A recent NASA-funded study has linked the 1991 eruption of the Mount Pinatubo to a strengthening of a climate pattern called the Arctic Oscillation. For two years following the volcanic eruption, the Arctic Oscillation caused winter warming over land areas in the high and middle latitudes of the Northern Hemisphere, despite a cooling effect from volcanic particles that blocked sunlight.
One mission of NASA's Earth Science Enterprise, which funded this research, is to better understand how the Earth system responds to human and naturally-induced changes, such as large volcanic eruptions.
"This study clarifies the effect of strong volcanic eruptions on climate, important by itself, and helps to better predict possible weather and short-term climate variations after strong volcanic eruptions," said Georgiy Stenchikov, a researcher at Rutgers University's Department of Environmental Sciences, New Brunswick, N.J., and lead author on a paper that appeared in a recent issue of the Journal of Geophysical Research.
A positive phase of the Arctic Oscillation has slowly strengthened over the few last decades and has been associated in prior research with observed climate warming.
"The study has important implications to climate change because it provides a test for mechanisms of the Arctic Oscillation," Stenchikov said.
A positive phase of the Arctic Oscillation is associated with strengthening of winds circulating counterclockwise around the North Pole north of 55Â°N, that is, roughly in line with Moscow, Belfast, and Ketchikan, Alaska. In winter these winds pull more warm air from oceans to continents causing winter warming, and like a top spinning very fast, they hold a tight pattern over the North Pole and keep frigid air from moving south.
According to this research, temperature changes caused by a radiative effect of volcanic aerosols in two lower layers of the atmosphere, the troposphere and the stratosphere, can lead to a positive Arctic Oscillation phase. The troposphere extends from Earth's surface to an altitude of 7 miles in the polar regions and expands to 13 miles in the tropics. The stratosphere is the next layer up with the top at an altitude of about 30 miles.
The study uses a general circulation model developed at the National Oceanic and Atmospheric Administration's Geophysical Fluid Dynamics Laboratory to simulate how volcanic aerosols following the Pinatubo eruption impacted the climate.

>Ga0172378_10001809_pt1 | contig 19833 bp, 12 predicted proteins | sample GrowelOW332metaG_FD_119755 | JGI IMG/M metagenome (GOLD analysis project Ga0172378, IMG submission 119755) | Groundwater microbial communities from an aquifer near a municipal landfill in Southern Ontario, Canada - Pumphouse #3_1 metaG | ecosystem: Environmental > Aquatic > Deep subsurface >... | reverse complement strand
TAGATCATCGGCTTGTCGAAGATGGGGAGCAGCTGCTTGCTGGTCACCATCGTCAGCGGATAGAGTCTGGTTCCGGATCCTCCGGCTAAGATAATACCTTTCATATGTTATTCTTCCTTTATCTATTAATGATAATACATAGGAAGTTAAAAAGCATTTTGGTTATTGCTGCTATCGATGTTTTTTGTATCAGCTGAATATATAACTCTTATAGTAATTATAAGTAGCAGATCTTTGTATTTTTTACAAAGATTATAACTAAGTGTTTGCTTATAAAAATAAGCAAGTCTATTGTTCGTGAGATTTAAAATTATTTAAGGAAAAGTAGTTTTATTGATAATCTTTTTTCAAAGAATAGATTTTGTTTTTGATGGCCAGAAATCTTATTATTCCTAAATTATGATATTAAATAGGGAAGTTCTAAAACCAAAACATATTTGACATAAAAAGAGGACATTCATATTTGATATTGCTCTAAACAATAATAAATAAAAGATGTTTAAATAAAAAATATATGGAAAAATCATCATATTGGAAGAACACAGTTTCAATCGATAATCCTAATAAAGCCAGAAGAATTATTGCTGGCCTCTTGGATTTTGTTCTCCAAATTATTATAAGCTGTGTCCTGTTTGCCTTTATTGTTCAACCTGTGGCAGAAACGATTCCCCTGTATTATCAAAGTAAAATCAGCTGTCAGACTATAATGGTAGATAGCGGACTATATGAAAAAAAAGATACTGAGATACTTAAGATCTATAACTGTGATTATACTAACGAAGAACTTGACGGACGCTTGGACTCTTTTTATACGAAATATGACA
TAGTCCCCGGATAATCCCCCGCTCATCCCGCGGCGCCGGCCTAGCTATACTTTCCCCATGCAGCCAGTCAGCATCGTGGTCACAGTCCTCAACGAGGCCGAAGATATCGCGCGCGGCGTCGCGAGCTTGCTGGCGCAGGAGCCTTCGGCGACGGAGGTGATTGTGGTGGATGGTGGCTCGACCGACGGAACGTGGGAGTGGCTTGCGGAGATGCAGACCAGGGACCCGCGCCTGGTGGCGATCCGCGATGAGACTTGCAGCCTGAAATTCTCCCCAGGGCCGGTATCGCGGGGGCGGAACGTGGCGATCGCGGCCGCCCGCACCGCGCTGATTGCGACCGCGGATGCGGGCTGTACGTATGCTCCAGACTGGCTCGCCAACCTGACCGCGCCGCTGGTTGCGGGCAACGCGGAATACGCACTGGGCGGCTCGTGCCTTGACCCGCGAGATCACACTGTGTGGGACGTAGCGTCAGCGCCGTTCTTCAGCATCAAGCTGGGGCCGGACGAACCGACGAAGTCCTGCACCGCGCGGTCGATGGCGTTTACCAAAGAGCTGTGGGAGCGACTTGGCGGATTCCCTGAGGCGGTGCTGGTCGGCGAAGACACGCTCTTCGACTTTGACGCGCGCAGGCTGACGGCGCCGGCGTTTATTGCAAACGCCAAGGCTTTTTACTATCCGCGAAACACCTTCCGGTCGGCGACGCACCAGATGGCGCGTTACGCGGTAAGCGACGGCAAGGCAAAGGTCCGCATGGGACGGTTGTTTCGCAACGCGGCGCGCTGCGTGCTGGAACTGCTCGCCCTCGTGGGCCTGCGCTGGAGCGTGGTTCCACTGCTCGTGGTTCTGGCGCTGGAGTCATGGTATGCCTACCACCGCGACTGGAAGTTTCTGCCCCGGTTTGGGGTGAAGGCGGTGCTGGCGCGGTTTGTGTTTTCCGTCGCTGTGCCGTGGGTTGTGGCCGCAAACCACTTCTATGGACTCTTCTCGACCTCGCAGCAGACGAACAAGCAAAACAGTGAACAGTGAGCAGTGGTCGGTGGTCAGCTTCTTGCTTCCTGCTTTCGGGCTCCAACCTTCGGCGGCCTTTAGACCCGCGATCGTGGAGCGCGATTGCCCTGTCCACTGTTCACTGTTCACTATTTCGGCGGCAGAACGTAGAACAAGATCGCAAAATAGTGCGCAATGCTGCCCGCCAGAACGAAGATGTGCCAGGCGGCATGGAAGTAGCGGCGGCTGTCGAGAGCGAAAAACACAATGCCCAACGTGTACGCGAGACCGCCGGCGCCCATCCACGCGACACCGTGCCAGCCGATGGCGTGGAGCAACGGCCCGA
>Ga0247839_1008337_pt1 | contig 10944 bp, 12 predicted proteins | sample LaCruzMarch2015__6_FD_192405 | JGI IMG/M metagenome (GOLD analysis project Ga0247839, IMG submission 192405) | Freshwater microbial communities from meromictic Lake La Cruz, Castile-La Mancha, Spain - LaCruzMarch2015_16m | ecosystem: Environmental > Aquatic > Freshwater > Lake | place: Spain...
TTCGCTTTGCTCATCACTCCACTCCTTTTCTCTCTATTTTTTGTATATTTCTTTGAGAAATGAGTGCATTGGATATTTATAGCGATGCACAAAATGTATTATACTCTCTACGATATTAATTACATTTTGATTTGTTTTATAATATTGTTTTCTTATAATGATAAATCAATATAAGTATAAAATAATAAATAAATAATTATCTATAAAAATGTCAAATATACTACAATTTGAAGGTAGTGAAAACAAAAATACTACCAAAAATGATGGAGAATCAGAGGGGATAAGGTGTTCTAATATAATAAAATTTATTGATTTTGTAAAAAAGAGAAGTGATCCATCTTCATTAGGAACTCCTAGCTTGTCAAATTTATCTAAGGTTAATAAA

In the troposphere, volcanic aerosols reflect solar radiation and cool the Earth's surface, decreasing temperature differences between the equator and the North Pole in the bottom atmospheric layer. These changes end up inhibiting processes that slow counterclockwise winds that blow around the North Pole mostly in the stratosphere. This in turn strengthens a positive phase of the Arctic Oscillation.
In the stratosphere, volcanic aerosols absorb solar radiation, warm the lower stratosphere (about 15 miles above the Earth's surface) and increase stratospheric temperature differences between the equator and the North Pole. These changes strengthen westerly winds in the lower stratosphere and help to create a positive phase of the Arctic Oscillation.
In previous research, an observed positive Arctic Oscillation trend has been attributed to greenhouse warming that led to an increase of stratospheric temperature differences between equator and pole. But this study finds that tropospheric temperature change in the course of climate warming may play an even greater role.
In one type of computer simulation, Stenchikov and colleagues isolated the contribution of a decreased temperature difference in the troposphere, and found that it could produce a positive phase of the Arctic Oscillation by itself. That's because greenhouse heating near the North Pole melts reflective sea ice and snow, and reveals more water and land surfaces. These surfaces absorb the Sun's rays and increasingly warm the Earth's polar regions. Polar heating at the Earth's surface lessens the temperature differences between the equator and North Pole in the troposphere, which ultimately strengthens a positive phase of the Arctic Oscillation.
The study also finds that when aerosols get into the stratosphere, very rapid reactions that destroy ozone (especially in high latitudes) take place on the surfaces of aerosol particles. When ozone gets depleted, less UV radiation is absorbed in the stratosphere. This cools the polar stratosphere, and increases the stratospheric equator-to-pole temperature difference, creating a positive phase of the Arctic Oscillation. Ozone data were obtained from NASA's Total Ozone Mapping Spectrometer (TOMS) satellite and ozonesonde observations.
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